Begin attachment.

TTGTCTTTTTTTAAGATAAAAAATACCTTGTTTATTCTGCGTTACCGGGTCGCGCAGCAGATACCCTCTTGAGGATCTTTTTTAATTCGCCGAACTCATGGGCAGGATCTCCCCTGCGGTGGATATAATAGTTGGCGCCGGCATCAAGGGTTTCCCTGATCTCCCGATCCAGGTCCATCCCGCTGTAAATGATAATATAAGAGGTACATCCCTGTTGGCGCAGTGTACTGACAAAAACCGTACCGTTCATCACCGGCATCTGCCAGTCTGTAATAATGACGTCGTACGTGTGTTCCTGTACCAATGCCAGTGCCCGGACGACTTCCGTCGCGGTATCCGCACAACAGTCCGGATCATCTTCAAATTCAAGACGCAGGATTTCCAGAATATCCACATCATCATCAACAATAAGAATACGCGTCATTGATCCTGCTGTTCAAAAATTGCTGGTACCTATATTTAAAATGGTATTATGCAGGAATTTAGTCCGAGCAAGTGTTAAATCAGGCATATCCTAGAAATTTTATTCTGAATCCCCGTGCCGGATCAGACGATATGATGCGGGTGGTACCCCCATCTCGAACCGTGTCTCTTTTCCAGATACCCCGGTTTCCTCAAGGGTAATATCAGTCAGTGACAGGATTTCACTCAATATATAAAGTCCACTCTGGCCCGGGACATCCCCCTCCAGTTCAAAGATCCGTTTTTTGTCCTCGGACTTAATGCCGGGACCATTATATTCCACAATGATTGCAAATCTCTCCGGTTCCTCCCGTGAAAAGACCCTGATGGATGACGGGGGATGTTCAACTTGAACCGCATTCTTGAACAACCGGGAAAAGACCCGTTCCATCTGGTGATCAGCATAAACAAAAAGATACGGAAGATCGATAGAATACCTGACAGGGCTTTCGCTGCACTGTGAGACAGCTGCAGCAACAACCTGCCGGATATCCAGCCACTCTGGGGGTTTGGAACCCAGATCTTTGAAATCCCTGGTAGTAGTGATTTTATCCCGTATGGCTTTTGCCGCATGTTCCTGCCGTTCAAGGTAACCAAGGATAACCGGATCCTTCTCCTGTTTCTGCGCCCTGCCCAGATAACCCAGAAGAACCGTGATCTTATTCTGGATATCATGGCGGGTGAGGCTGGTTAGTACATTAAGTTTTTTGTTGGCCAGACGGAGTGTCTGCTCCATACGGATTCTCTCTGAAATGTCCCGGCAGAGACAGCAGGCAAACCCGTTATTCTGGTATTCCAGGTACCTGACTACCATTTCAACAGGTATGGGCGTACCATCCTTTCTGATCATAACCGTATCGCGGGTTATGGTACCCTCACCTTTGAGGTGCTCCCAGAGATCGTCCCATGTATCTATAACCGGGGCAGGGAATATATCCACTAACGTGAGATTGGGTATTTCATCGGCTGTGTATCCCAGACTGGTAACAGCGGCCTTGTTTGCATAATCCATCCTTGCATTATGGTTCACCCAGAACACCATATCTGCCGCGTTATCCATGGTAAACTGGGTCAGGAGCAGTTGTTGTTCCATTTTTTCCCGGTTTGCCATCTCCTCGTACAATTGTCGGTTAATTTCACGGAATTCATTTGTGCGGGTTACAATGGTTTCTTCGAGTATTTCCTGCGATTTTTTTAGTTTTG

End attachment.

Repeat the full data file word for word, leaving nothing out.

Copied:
TTGTCTTTTTTTAAGATAAAAAATACCTTGTTTATTCTGCGTTACCGGGTCGCGCAGCAGATACCCTCTTGAGGATCTTTTTTAATTCGCCGAACTCATGGGCAGGATCTCCCCTGCGGTGGATATAATAGTTGGCGCCGGCATCAAGGGTTTCCCTGATCTCCCGATCCAGGTCCATCCCGCTGTAAATGATAATATAAGAGGTACATCCCTGTTGGCGCAGTGTACTGACAAAAACCGTACCGTTCATCACCGGCATCTGCCAGTCTGTAATAATGACGTCGTACGTGTGTTCCTGTACCAATGCCAGTGCCCGGACGACTTCCGTCGCGGTATCCGCACAACAGTCCGGATCATCTTCAAATTCAAGACGCAGGATTTCCAGAATATCCACATCATCATCAACAATAAGAATACGCGTCATTGATCCTGCTGTTCAAAAATTGCTGGTACCTATATTTAAAATGGTATTATGCAGGAATTTAGTCCGAGCAAGTGTTAAATCAGGCATATCCTAGAAATTTTATTCTGAATCCCCGTGCCGGATCAGACGATATGATGCGGGTGGTACCCCCATCTCGAACCGTGTCTCTTTTCCAGATACCCCGGTTTCCTCAAGGGTAATATCAGTCAGTGACAGGATTTCACTCAATATATAAAGTCCACTCTGGCCCGGGACATCCCCCTCCAGTTCAAAGATCCGTTTTTTGTCCTCGGACTTAATGCCGGGACCATTATATTCCACAATGATTGCAAATCTCTCCGGTTCCTCCCGTGAAAAGACCCTGATGGATGACGGGGGATGTTCAACTTGAACCGCATTCTTGAACAACCGGGAAAAGACCCGTTCCATCTGGTGATCAGCATAAACAAAAAGATACGGAAGATCGATAGAATACCTGACAGGGCTTTCGCTGCACTGTGAGACAGCTGCAGCAACAACCTGCCGGATATCCAGCCACTCTGGGGGTTTGGAACCCAGATCTTTGAAATCCCTGGTAGTAGTGATTTTATCCCGTATGGCTTTTGCCGCATGTTCCTGCCGTTCAAGGTAACCAAGGATAACCGGATCCTTCTCCTGTTTCTGCGCCCTGCCCAGATAACCCAGAAGAACCGTGATCTTATTCTGGATATCATGGCGGGTGAGGCTGGTTAGTACATTAAGTTTTTTGTTGGCCAGACGGAGTGTCTGCTCCATACGGATTCTCTCTGAAATGTCCCGGCAGAGACAGCAGGCAAACCCGTTATTCTGGTATTCCAGGTACCTGACTACCATTTCAACAGGTATGGGCGTACCATCCTTTCTGATCATAACCGTATCGCGGGTTATGGTACCCTCACCTTTGAGGTGCTCCCAGAGATCGTCCCATGTATCTATAACCGGGGCAGGGAATATATCCACTAACGTGAGATTGGGTATTTCATCGGCTGTGTATCCCAGACTGGTAACAGCGGCCTTGTTTGCATAATCCATCCTTGCATTATGGTTCACCCAGAACACCATATCTGCCGCGTTATCCATGGTAAACTGGGTCAGGAGCAGTTGTTGTTCCATTTTTTCCCGGTTTGCCATCTCCTCGTACAATTGTCGGTTAATTTCACGGAATTCATTTGTGCGGGTTACAATGGTTTCTTCGAGTATTTCCTGCGATTTTTTTAGTTTTG